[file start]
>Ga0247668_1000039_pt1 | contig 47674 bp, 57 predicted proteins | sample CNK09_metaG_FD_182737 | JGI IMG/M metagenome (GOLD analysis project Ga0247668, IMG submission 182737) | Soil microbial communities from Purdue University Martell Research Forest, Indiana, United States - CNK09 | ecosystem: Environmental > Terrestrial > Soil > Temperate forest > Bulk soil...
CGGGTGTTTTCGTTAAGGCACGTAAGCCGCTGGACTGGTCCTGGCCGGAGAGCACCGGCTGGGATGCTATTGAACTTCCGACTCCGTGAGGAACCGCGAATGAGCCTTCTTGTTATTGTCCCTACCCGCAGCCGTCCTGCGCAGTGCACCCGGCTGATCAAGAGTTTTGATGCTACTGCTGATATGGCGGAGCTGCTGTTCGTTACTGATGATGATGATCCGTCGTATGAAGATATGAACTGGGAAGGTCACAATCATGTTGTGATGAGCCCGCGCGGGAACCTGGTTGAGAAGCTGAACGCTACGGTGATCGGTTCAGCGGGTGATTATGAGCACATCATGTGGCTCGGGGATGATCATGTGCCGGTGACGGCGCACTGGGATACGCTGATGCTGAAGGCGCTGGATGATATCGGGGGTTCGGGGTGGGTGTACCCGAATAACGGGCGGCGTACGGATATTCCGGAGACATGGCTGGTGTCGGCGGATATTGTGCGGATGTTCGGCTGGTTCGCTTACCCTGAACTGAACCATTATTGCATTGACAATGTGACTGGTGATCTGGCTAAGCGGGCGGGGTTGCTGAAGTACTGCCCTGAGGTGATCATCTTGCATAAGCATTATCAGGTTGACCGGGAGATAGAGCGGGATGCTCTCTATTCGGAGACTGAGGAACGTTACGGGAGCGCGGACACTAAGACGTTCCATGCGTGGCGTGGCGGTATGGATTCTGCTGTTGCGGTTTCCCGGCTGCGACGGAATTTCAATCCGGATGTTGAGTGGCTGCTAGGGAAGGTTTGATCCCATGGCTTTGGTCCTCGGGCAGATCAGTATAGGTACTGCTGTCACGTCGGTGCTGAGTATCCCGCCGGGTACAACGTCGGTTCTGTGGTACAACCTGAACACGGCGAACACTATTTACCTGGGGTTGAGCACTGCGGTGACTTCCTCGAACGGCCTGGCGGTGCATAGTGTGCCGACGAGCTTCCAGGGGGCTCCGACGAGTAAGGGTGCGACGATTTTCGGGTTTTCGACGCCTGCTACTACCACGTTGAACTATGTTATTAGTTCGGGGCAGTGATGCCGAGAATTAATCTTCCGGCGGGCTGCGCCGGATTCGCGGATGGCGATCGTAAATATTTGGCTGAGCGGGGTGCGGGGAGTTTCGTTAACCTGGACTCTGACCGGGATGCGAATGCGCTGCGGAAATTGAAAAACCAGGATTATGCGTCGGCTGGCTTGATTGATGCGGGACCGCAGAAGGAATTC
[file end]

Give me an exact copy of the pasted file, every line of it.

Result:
>Ga0247668_1000039_pt1 | contig 47674 bp, 57 predicted proteins | sample CNK09_metaG_FD_182737 | JGI IMG/M metagenome (GOLD analysis project Ga0247668, IMG submission 182737) | Soil microbial communities from Purdue University Martell Research Forest, Indiana, United States - CNK09 | ecosystem: Environmental > Terrestrial > Soil > Temperate forest > Bulk soil...
CGGGTGTTTTCGTTAAGGCACGTAAGCCGCTGGACTGGTCCTGGCCGGAGAGCACCGGCTGGGATGCTATTGAACTTCCGACTCCGTGAGGAACCGCGAATGAGCCTTCTTGTTATTGTCCCTACCCGCAGCCGTCCTGCGCAGTGCACCCGGCTGATCAAGAGTTTTGATGCTACTGCTGATATGGCGGAGCTGCTGTTCGTTACTGATGATGATGATCCGTCGTATGAAGATATGAACTGGGAAGGTCACAATCATGTTGTGATGAGCCCGCGCGGGAACCTGGTTGAGAAGCTGAACGCTACGGTGATCGGTTCAGCGGGTGATTATGAGCACATCATGTGGCTCGGGGATGATCATGTGCCGGTGACGGCGCACTGGGATACGCTGATGCTGAAGGCGCTGGATGATATCGGGGGTTCGGGGTGGGTGTACCCGAATAACGGGCGGCGTACGGATATTCCGGAGACATGGCTGGTGTCGGCGGATATTGTGCGGATGTTCGGCTGGTTCGCTTACCCTGAACTGAACCATTATTGCATTGACAATGTGACTGGTGATCTGGCTAAGCGGGCGGGGTTGCTGAAGTACTGCCCTGAGGTGATCATCTTGCATAAGCATTATCAGGTTGACCGGGAGATAGAGCGGGATGCTCTCTATTCGGAGACTGAGGAACGTTACGGGAGCGCGGACACTAAGACGTTCCATGCGTGGCGTGGCGGTATGGATTCTGCTGTTGCGGTTTCCCGGCTGCGACGGAATTTCAATCCGGATGTTGAGTGGCTGCTAGGGAAGGTTTGATCCCATGGCTTTGGTCCTCGGGCAGATCAGTATAGGTACTGCTGTCACGTCGGTGCTGAGTATCCCGCCGGGTACAACGTCGGTTCTGTGGTACAACCTGAACACGGCGAACACTATTTACCTGGGGTTGAGCACTGCGGTGACTTCCTCGAACGGCCTGGCGGTGCATAGTGTGCCGACGAGCTTCCAGGGGGCTCCGACGAGTAAGGGTGCGACGATTTTCGGGTTTTCGACGCCTGCTACTACCACGTTGAACTATGTTATTAGTTCGGGGCAGTGATGCCGAGAATTAATCTTCCGGCGGGCTGCGCCGGATTCGCGGATGGCGATCGTAAATATTTGGCTGAGCGGGGTGCGGGGAGTTTCGTTAACCTGGACTCTGACCGGGATGCGAATGCGCTGCGGAAATTGAAAAACCAGGATTATGCGTCGGCTGGCTTGATTGATGCGGGACCGCAGAAGGAATTC